Unfortunately, dense normal breast tissue can also appear light gray on a mammogram, which can make mammograms harder to interpret in younger women, since they tend to have breast tissue that is denser. After menopause, though, breast density usually begins to decrease, making the mammograms of older women easier to read. For this reason, it is important to follow the guidelines for clinical breast examination (CBE) and to practice regular breast self-examination (BSE).

If a lump in the breast is found, either by breast self-exam or mammography, other tests will be performed in order to make a diagnosis. The only proven way to reduce the risk of dying from breast cancer is by having regular mammograms after the age of 50.

Computer-aided detection (CAD): Radiologists normally view X-rays and mammograms, and their skills and experience play a large part in determining the accuracy of the test results. In CAD, a computer scans the mammogram after a radiologist has reviewed it. CAD identifies more suspicious areas on the mammogram, but many of these areas may later prove to be normal. Using mammography and CAD together may increase the cancer detection rate.

Digital mammography: In this procedure, an electronic process is used to collect and display X-ray images on a computer screen. This allows the radiologist to alter contrast and darkness, making it easier to identify subtle differences in tissue. In addition, the images can be transmitted electronically, so women who live in remote areas can have their mammograms read by an expert who is based elsewhere.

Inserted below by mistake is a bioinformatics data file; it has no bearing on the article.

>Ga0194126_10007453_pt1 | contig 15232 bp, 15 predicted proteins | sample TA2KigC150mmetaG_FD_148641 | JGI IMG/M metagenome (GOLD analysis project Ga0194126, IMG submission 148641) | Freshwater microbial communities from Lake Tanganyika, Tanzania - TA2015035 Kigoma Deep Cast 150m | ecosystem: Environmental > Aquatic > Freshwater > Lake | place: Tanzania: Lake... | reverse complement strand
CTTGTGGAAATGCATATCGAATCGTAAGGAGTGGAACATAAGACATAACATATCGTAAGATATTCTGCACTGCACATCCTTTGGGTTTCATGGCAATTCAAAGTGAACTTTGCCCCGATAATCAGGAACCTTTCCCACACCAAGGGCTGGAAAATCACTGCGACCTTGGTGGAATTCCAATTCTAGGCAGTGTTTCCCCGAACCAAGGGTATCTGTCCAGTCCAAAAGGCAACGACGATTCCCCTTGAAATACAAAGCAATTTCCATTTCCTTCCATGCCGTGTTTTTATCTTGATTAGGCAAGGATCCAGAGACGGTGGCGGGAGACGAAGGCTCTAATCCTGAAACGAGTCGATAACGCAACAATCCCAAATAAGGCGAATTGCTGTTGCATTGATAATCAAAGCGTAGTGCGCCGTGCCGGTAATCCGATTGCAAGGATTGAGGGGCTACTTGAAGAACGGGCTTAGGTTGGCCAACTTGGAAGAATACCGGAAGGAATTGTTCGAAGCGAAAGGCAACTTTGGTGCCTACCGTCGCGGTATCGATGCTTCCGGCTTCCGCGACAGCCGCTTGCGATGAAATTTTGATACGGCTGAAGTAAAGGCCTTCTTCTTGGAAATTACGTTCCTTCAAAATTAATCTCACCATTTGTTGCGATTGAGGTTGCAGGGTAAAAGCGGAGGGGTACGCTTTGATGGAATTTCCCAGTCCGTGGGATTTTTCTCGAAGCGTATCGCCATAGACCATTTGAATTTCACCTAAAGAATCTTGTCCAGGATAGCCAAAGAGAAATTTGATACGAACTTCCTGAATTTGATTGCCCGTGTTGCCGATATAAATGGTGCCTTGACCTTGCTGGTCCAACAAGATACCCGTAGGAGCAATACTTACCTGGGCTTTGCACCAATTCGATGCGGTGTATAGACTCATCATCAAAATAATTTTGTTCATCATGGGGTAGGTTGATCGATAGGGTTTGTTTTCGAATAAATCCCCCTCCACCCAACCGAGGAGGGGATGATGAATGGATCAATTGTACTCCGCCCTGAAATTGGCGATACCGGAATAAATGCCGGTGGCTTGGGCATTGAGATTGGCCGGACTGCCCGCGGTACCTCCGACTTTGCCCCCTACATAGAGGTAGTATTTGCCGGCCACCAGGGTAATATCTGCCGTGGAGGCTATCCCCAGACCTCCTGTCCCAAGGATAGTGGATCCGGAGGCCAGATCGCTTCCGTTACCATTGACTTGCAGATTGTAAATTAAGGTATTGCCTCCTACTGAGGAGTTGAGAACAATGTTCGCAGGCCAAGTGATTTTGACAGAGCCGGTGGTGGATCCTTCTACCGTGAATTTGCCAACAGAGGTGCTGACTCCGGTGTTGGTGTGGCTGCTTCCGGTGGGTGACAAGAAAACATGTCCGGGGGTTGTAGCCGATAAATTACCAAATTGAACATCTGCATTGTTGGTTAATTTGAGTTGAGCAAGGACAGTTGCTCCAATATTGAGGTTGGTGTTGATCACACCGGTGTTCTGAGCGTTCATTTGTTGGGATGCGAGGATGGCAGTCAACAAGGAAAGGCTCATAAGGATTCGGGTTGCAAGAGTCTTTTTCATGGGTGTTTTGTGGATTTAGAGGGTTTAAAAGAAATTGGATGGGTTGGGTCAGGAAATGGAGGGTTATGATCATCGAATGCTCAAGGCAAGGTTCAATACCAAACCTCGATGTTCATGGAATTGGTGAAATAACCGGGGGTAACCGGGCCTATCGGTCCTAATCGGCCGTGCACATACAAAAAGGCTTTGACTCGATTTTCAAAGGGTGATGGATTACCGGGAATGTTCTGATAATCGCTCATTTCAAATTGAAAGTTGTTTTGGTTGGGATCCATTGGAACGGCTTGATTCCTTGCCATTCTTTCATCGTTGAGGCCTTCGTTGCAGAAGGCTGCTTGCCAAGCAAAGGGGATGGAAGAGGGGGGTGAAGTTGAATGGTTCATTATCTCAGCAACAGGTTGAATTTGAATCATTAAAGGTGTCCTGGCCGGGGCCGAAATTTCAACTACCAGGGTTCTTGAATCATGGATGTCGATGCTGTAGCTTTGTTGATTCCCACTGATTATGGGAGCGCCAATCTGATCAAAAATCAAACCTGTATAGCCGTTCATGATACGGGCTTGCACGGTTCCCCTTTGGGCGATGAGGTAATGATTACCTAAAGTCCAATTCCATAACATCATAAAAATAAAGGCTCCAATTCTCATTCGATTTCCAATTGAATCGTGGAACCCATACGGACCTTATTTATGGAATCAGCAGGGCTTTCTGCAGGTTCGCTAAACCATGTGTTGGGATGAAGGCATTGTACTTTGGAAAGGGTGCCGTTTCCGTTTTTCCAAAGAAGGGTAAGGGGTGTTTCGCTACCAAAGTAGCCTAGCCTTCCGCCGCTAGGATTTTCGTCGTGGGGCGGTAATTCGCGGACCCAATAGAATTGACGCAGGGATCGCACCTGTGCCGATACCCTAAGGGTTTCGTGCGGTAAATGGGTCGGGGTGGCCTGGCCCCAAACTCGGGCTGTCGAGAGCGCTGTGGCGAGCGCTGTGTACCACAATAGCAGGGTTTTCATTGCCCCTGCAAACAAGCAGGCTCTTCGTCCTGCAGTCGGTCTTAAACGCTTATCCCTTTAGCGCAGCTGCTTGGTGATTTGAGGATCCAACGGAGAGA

Magnetic resonance imaging (MRI): MRI uses a magnet linked to a computer to take pictures of the interior of the breast. Although not used for routine screening, MRIs can reveal tumors that are too small to detect through physical exams or are difficult to see on conventional mammograms. Some centers may use MRI as an additional screening tool for high-risk women who have dense breast tissue on a mammogram. MRIs aren't recommended for routine screening because they have a high rate of false-positive results, which lead to unnecessary anxiety and biopsies. They are also expensive and not readily available.

Ductal lavage: In this procedure, the doctor inserts a tiny, flexible tube (catheter) into the lining of a duct in the breast and withdraws a sample of cells. The cells are then examined for precancerous changes that might eventually lead to disease. These changes show up long before tumors can be detected on a mammogram. Ductal lavage isn't recommended as a screening tool for high-risk women. It is a new procedure with risks, including the rate of false-negative results and its inability to determine the exact location of abnormal cells and whether they will lead to cancer.